Since I got my CPC 664’s, I was very interested in getting the blue keys looking deep blue just like in so many photos I’ve seen of the original CPC 664’s.
So after a wee bit of research I attempted two different methods, both with mixed positive results, the first method was to let the sun’s power alone ‘treat’ the keyboard, and the second method was with 6% peroxide and sunlight.
Yes I could have used stronger peroxide but that might cause damage, either way I’ll use the data I’ve gathered in these attempts to fine tune how I do retro brighting in the future.
Method #1 – Sunlight
The first method involves placing the keyboard itself out in the sunlight for a few hours over a couple of days. So that was approx 4 hours per day over a 2 day period where it was sunny (no clouds).
Here’s the result of leaving it outside for a few hours over a couple of days in the May sunshine.
This method did lighten the overall colour of all the keys on the keyboard, and that was exactly what I wanted, but I also I wanted to see the blue colours pop out at me. So that meant more methods to try.
It did improve the look, that’s for sure, for example look at the spacebar and the left Shift and Caps lock keys, they are definitely improved, the yellowing is almost all gone!
If you do try this method, remove the keyboard assembly from the computer case, and place it outside on a table and keep an eye on it to verify what happens.
Method #2 – Peroxide & Sunlight
Next I tried using weak peroxide gel (6%) from ebay (hair gel) in conjunction with sunlight from fairly sunny days in July. Normally people use a strength of 12% or up to 30% so I wanted to start gently as 30% will definitely get a good result but can also whiten your blue keys in patches, and you don’t want that.
Too much bleach or sunlight can cause damage ! If you want to see what 30% can do (including the white patches), see this photo (not mine), look closely and you’ll see that the ESC key, ENTER keys and left cursor keys (and other) are bleached/whitened.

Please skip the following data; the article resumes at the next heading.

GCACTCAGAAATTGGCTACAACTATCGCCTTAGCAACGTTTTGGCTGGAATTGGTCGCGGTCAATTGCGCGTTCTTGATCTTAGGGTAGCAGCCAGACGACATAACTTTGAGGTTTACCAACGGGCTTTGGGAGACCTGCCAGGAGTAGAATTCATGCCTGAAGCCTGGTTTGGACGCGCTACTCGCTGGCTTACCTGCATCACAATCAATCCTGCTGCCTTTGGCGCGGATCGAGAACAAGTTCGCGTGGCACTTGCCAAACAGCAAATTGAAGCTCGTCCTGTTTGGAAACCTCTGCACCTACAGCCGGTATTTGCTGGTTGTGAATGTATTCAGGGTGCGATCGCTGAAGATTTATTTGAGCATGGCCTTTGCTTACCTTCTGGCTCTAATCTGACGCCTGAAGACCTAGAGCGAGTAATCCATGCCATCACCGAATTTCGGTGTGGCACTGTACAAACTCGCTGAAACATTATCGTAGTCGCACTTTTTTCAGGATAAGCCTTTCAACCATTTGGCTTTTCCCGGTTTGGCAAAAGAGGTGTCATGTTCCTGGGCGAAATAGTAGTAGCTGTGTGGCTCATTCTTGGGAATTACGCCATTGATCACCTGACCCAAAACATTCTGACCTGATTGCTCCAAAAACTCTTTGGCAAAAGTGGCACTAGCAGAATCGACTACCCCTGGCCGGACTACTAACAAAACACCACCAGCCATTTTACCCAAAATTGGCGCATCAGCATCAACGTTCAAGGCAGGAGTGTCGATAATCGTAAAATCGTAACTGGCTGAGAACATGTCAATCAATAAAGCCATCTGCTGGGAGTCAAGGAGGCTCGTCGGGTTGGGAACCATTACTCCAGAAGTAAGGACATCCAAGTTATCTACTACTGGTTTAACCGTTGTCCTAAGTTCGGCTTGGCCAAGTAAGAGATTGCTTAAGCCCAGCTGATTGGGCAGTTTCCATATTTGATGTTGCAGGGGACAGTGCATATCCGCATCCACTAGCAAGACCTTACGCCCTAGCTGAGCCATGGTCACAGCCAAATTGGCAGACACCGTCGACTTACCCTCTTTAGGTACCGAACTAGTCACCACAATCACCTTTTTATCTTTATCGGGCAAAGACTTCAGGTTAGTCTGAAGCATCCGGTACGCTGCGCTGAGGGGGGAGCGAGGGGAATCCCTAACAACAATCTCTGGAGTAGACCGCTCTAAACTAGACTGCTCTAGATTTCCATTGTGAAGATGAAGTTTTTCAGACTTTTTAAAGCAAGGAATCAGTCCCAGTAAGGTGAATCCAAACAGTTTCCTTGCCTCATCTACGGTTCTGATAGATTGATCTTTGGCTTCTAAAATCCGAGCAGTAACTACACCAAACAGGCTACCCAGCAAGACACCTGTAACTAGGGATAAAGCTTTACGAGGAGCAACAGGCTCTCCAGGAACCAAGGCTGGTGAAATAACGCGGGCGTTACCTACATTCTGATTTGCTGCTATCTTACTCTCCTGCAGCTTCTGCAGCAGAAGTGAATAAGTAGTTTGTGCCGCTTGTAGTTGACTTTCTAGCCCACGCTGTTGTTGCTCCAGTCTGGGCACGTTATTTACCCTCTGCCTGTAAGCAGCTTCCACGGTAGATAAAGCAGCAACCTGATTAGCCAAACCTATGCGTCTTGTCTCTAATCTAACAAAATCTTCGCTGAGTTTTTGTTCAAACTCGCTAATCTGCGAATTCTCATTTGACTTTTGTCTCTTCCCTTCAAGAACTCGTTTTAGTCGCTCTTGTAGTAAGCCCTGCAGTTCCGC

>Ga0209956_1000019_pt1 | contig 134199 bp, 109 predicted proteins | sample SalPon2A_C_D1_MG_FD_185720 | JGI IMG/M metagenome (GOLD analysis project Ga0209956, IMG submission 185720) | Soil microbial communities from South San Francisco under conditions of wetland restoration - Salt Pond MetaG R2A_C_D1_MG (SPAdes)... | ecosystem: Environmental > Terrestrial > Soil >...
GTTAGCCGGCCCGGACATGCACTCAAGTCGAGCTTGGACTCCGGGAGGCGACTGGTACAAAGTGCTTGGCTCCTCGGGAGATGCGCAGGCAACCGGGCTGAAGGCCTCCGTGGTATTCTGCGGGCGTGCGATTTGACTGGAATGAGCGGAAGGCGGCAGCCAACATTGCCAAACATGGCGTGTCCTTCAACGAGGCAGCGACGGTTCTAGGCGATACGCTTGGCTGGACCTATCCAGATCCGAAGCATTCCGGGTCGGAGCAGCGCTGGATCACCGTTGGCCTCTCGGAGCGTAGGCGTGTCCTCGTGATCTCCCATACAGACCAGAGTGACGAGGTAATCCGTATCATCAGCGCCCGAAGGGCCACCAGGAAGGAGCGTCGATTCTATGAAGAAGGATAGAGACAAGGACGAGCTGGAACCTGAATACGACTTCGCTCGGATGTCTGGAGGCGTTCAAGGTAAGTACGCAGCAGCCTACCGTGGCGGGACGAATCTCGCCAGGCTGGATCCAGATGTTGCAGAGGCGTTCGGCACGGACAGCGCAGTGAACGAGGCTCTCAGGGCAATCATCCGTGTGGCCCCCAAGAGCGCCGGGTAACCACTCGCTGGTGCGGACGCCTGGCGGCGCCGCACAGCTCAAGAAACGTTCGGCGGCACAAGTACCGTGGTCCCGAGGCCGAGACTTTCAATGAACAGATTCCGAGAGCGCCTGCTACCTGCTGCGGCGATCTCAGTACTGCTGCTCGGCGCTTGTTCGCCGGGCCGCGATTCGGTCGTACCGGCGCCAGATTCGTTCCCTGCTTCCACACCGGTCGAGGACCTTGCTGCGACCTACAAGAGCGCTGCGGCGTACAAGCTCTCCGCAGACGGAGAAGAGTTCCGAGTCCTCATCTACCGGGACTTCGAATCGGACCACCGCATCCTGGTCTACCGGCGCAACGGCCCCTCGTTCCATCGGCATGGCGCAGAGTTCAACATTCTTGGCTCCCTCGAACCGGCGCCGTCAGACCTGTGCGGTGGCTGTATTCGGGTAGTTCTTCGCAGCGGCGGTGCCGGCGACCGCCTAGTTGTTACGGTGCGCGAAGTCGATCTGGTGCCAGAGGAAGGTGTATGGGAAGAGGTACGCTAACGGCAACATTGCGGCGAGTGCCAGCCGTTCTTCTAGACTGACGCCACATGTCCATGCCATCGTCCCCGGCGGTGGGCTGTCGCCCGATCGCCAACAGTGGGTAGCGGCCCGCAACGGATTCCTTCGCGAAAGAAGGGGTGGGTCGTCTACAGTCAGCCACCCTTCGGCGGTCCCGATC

Retro brighting with 6%
Note that removing the blue keys is fairly easy to do (using a key puller tool), but getting them back in (with the associated metal bits) took me a few hours to do as the metal bits are very fiddly. Be Patient, you will succeed.
Simply place the keys you want to brighten in a suitable glass or bottle and add the 6% gel, make sure to cover all the keys and stir regularly so that the most yellow keys get properly exposed to the sun.
In this photo you can see that I added only all of the blue keys into a suitable glass and poured in enough gel to cover them. Also in the glass is a fork which I used to stir the mixture.
After they were out for a few hours (maybe 5 in total), I washed and dried each key and made sure there was no gel remaining. I used a toothbrush to assist in removing the gel (and warm water).
Then i spent a few hours reassembling them back into their correct position.
Finally ! The Enter key was difficult to get in place as was the Caps Lock key.
And the fully assembled and finished result is shown below.
It’s by no means perfect, but it is better than it was originally, the blues are ‘more blue’ especially those on the left side and it’s not bleached out.